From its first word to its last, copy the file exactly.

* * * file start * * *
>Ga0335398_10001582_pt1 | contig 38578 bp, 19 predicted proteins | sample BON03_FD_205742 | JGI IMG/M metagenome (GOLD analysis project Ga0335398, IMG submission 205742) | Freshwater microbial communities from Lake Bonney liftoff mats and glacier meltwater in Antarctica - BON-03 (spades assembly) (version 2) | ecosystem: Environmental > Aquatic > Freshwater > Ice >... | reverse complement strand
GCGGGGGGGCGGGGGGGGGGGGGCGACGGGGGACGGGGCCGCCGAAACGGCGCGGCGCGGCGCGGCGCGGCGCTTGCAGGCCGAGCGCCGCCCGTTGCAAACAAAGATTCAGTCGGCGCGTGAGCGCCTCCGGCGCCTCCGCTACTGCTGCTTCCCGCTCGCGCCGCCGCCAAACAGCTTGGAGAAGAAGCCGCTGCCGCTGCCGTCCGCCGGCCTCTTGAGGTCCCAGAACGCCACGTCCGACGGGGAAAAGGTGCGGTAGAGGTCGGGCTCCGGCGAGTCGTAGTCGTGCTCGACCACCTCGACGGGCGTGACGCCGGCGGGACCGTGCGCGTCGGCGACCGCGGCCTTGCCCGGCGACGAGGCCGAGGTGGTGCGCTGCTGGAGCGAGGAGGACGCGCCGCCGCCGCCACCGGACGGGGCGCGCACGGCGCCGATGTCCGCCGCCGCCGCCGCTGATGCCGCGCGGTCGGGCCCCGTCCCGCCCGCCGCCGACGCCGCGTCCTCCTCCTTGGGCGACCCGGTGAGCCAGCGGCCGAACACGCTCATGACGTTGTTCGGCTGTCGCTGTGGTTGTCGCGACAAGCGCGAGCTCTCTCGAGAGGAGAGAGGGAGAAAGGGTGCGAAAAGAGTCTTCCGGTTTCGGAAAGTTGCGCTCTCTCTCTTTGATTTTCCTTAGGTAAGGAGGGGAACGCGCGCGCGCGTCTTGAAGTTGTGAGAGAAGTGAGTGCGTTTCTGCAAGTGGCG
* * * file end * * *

>Ga0335398_10001582_pt1 | contig 38578 bp, 19 predicted proteins | sample BON03_FD_205742 | JGI IMG/M metagenome (GOLD analysis project Ga0335398, IMG submission 205742) | Freshwater microbial communities from Lake Bonney liftoff mats and glacier meltwater in Antarctica - BON-03 (spades assembly) (version 2) | ecosystem: Environmental > Aquatic > Freshwater > Ice >... | reverse complement strand
GCGGGGGGGCGGGGGGGGGGGGGCGACGGGGGACGGGGCCGCCGAAACGGCGCGGCGCGGCGCGGCGCGGCGCTTGCAGGCCGAGCGCCGCCCGTTGCAAACAAAGATTCAGTCGGCGCGTGAGCGCCTCCGGCGCCTCCGCTACTGCTGCTTCCCGCTCGCGCCGCCGCCAAACAGCTTGGAGAAGAAGCCGCTGCCGCTGCCGTCCGCCGGCCTCTTGAGGTCCCAGAACGCCACGTCCGACGGGGAAAAGGTGCGGTAGAGGTCGGGCTCCGGCGAGTCGTAGTCGTGCTCGACCACCTCGACGGGCGTGACGCCGGCGGGACCGTGCGCGTCGGCGACCGCGGCCTTGCCCGGCGACGAGGCCGAGGTGGTGCGCTGCTGGAGCGAGGAGGACGCGCCGCCGCCGCCACCGGACGGGGCGCGCACGGCGCCGATGTCCGCCGCCGCCGCCGCTGATGCCGCGCGGTCGGGCCCCGTCCCGCCCGCCGCCGACGCCGCGTCCTCCTCCTTGGGCGACCCGGTGAGCCAGCGGCCGAACACGCTCATGACGTTGTTCGGCTGTCGCTGTGGTTGTCGCGACAAGCGCGAGCTCTCTCGAGAGGAGAGAGGGAGAAAGGGTGCGAAAAGAGTCTTCCGGTTTCGGAAAGTTGCGCTCTCTCTCTTTGATTTTCCTTAGGTAAGGAGGGGAACGCGCGCGCGCGTCTTGAAGTTGTGAGAGAAGTGAGTGCGTTTCTGCAAGTGGCG